We’ve just had a short cold snap here in the San Antonio area but in the next few days temperatures will be back in the 60’s. Of course we do get wintery weather but it never seems to last long. One thing that worries me is that my Honeybees will have enough stored honey in their hives to last over winter. Can’t open the hive when it’s cold so can’t check on their supplies!!
A lot of my concerns were put to rest after talking to several experts at last weeks Texas Beekeepers Association Annual Convention. Conveniently this was held in San Antonio, made it very easy for me to attend.
The running joke in beekeeping circles is that if you ask two beekeepers a question, you’ll get three answers. IT DEPENDS on your bees, their location, the weather, their stores, their population, your feelings…….. What’s a new beekeeper to do?
What I did get was a feeling of confidence that when we have fine, clear, sunny weather over our not so wintery South Texas winter I’ve got some wiggle room to check on my bees and give them what they need. I hate to think what new beekeepers in northern States must be feeling when they have months of really cold weather.
Bad Weather & Honeybees
When the weather is bad, honeybees are really quite sensible and stay warm & dry and snug in their hives. They don’t like wet, windy, cloudy weather & can apparently get quite angry if you try and “mess with them” when it’s like this. I certainly don’t want to make these girls mad and upset – not good for them or me!
It seems like if we are going to have a string of calm, sunny days in the 60’s or above, it’s a good time to do a very quick check in the hives and feed if necessary. The very last thing I want to happen is that the girls run out of stored food over winter and die of starvation!! If temperatures are below the mid 50s the bee are not going to be very active outside the hive, but they’ll still need to eat their stored reserves for energy. As a newish beekeeper I don’t yet have a feeling about how fast they can eat their way through their supplies when confined in their hive.
Honeybees are amazing creatures and one of the things they do to prepare themselves for winter is to hatch “winter bees”. Normally throughout the rest of the year bees only live about 6 weeks – they literally fly themselves to death! In the fall, however, the bees that hatch will survive until the Spring. They live for months & will huddle around the Queen in the center of the hive and keep warm over winter.
When we have fine, sunny days they will take turns to come out of the hive and poop. This behavior keeps the Queen safe and the hive nice and clean. Genetically I don’t have very good housekeeping genes, but genetics play a big part in Honeybee housekeeping traits. Some strains of bees will keep their hives super clean and therefore more disease resistant. Strong healthy bees will keep a hive cleaner than weak, sick bees too.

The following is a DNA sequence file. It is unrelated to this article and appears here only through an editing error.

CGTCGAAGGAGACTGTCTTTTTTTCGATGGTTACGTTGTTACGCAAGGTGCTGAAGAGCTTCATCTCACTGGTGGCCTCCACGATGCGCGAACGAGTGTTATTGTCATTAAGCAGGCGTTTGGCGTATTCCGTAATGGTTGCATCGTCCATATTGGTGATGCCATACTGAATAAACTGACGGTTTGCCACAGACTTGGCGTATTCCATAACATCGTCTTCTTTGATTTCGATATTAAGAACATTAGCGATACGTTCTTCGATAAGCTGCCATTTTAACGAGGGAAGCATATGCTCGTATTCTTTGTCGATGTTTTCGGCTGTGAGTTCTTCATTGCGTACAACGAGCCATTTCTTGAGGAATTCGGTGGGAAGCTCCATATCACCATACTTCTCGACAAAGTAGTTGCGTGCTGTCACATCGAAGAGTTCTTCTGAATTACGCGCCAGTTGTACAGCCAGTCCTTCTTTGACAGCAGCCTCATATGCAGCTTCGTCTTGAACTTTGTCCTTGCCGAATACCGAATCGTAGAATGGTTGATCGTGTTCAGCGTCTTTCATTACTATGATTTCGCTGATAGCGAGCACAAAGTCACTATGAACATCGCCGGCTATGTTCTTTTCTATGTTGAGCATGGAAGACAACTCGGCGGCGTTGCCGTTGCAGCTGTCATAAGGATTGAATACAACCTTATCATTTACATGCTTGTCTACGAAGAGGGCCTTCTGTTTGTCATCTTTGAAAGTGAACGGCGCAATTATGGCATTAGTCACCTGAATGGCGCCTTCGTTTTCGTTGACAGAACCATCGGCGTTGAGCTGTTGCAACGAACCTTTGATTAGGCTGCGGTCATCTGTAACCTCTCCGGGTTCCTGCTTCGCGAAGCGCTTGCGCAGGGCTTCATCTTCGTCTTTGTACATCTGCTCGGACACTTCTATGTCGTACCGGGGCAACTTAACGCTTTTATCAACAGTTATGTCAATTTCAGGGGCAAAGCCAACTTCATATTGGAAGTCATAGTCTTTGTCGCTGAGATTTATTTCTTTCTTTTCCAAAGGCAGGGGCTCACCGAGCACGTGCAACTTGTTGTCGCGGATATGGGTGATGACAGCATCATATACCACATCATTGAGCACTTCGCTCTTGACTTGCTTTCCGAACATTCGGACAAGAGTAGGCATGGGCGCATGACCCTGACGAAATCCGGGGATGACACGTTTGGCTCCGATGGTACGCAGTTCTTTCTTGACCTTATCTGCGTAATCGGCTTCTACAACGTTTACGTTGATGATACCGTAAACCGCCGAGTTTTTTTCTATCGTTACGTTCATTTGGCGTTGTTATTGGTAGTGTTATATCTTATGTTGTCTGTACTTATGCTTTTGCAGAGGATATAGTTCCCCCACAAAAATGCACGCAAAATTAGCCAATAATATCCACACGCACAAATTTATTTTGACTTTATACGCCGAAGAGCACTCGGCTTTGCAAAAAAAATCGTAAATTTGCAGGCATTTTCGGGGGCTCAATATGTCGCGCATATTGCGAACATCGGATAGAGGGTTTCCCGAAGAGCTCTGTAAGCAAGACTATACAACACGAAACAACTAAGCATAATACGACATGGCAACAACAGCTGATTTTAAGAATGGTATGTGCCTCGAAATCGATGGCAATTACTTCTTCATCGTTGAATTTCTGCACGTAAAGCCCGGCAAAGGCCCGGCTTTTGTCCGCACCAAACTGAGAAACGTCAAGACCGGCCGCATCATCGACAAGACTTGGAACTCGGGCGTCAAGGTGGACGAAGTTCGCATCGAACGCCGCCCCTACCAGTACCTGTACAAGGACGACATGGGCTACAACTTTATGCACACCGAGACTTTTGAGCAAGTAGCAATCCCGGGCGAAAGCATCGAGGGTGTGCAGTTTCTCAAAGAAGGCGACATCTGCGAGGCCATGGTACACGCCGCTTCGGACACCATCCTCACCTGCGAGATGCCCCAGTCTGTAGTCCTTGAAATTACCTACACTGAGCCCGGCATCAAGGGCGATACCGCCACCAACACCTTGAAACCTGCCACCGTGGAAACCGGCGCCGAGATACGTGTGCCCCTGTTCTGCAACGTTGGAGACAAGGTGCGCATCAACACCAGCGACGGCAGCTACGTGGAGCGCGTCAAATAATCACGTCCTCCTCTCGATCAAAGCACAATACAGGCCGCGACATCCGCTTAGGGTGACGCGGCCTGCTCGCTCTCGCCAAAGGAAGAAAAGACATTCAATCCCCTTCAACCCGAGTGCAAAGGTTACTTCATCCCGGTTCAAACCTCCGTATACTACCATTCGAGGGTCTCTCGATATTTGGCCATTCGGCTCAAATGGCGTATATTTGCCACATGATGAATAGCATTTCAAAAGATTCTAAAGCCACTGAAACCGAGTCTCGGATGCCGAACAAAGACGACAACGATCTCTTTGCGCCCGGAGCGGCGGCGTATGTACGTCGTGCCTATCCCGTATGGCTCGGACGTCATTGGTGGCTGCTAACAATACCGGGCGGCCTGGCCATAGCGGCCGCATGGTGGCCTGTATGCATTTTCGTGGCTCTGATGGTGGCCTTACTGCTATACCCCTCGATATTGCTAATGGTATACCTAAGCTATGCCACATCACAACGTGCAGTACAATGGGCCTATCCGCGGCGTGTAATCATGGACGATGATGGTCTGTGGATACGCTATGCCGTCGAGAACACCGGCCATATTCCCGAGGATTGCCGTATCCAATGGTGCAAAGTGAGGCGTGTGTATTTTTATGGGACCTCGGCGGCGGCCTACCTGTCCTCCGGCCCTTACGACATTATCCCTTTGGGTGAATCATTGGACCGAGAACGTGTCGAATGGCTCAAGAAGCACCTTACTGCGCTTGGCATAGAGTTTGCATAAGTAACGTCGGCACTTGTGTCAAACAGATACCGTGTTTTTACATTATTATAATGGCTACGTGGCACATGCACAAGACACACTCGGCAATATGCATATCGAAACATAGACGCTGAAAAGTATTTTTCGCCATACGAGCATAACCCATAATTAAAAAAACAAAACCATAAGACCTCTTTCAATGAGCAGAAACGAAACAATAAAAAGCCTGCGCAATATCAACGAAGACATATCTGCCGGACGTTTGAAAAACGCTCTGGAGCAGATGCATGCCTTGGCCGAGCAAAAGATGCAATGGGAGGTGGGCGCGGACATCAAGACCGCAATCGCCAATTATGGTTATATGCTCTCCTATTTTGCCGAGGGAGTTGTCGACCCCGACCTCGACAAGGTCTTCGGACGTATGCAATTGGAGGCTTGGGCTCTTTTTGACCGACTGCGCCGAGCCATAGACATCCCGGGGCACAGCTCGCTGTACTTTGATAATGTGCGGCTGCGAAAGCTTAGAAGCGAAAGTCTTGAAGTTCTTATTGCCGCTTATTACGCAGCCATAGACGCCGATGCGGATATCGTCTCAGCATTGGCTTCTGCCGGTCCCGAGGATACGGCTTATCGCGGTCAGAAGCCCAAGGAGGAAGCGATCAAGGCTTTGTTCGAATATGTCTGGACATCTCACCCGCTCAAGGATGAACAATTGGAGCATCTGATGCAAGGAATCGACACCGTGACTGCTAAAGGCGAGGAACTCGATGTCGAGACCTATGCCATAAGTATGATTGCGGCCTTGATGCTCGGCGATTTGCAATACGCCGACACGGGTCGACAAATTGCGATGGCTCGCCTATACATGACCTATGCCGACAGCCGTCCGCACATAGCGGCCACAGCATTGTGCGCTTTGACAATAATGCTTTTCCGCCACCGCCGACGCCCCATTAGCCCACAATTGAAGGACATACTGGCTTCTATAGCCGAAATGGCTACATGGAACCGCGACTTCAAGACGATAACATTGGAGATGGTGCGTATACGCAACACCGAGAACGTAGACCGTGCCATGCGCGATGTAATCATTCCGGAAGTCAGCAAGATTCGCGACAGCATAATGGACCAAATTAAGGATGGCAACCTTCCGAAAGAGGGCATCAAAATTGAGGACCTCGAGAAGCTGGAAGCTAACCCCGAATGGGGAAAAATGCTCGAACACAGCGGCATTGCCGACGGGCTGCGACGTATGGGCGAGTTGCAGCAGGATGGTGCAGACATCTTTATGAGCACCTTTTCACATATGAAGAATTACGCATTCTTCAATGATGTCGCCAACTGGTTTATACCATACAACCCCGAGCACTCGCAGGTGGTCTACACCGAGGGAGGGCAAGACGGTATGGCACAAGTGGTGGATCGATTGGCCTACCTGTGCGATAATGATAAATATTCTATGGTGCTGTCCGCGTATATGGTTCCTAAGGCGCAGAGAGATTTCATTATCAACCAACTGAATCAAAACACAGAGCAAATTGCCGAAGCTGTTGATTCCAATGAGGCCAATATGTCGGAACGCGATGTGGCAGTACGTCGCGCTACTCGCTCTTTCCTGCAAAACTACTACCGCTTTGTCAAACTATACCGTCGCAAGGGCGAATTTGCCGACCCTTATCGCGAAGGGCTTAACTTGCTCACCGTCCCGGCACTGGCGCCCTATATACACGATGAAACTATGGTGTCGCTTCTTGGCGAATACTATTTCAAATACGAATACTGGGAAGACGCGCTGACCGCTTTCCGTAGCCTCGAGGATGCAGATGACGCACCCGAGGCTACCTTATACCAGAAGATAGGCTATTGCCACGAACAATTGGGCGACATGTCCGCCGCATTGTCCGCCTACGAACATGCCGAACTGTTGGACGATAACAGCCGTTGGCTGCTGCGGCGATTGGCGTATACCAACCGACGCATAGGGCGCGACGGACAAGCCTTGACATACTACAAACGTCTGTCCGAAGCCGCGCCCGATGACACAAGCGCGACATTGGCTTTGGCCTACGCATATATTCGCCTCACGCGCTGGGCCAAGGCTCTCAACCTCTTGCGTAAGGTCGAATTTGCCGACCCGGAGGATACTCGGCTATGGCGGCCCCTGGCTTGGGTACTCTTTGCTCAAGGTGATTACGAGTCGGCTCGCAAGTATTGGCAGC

Winter Feeding for Honeybees
Remember that Honeybees turn nectar into honey by fanning it to evaporate water from the nectar. Cooler temperatures make this harder for the bees to do and risks them having too much moisture in the hive. Too much moisture in the hive over winter is very bad for honeybee health – mold and disease can devastate a hive.
We made a central feeder over the summer for both hives and the local bees to feed from. During the summer I use 1 part sugar:1 part water. As we moved into the Fall I changed that ratio to 2 parts sugar:1 part water. This makes it easier for the bees to turn it into honey and store it in the hive. This feeder will go out over this coming weekend – not entirely sure it’s necessary but my guts are telling me to do this in an overabundance of caution.
Another option I’ve only read about is making Honeybee Fondant – a little like candy making for bees! Bee Fondant is a dry source of sugar that you can put into a hive over winter & which won’t cause moisture problems in the hive. I may try and make some to keep in the freezer “just in case”. I think something like this is probably more important in more wintery States, but I like to be prepared!
The weather forecast looks like we’ll have about a week of temperatures in the 60s and 70s coming up. I’ll probably do a hive inspection some time in the middle of that period and hopefully get some new photos to share with you.